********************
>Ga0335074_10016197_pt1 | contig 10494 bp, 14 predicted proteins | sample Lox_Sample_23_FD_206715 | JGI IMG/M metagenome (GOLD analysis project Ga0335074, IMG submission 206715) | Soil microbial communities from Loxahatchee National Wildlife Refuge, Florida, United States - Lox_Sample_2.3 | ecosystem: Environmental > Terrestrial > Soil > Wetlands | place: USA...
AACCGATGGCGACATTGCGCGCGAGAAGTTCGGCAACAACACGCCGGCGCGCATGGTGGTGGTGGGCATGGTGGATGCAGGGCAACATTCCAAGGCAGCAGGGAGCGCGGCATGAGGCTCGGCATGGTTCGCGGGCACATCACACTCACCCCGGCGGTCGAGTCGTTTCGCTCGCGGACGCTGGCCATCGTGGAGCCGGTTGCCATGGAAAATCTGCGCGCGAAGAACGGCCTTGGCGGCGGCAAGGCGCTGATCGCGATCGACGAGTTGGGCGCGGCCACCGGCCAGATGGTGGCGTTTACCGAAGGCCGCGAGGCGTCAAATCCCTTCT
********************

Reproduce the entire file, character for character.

>Ga0335074_10016197_pt1 | contig 10494 bp, 14 predicted proteins | sample Lox_Sample_23_FD_206715 | JGI IMG/M metagenome (GOLD analysis project Ga0335074, IMG submission 206715) | Soil microbial communities from Loxahatchee National Wildlife Refuge, Florida, United States - Lox_Sample_2.3 | ecosystem: Environmental > Terrestrial > Soil > Wetlands | place: USA...
AACCGATGGCGACATTGCGCGCGAGAAGTTCGGCAACAACACGCCGGCGCGCATGGTGGTGGTGGGCATGGTGGATGCAGGGCAACATTCCAAGGCAGCAGGGAGCGCGGCATGAGGCTCGGCATGGTTCGCGGGCACATCACACTCACCCCGGCGGTCGAGTCGTTTCGCTCGCGGACGCTGGCCATCGTGGAGCCGGTTGCCATGGAAAATCTGCGCGCGAAGAACGGCCTTGGCGGCGGCAAGGCGCTGATCGCGATCGACGAGTTGGGCGCGGCCACCGGCCAGATGGTGGCGTTTACCGAAGGCCGCGAGGCGTCAAATCCCTTCT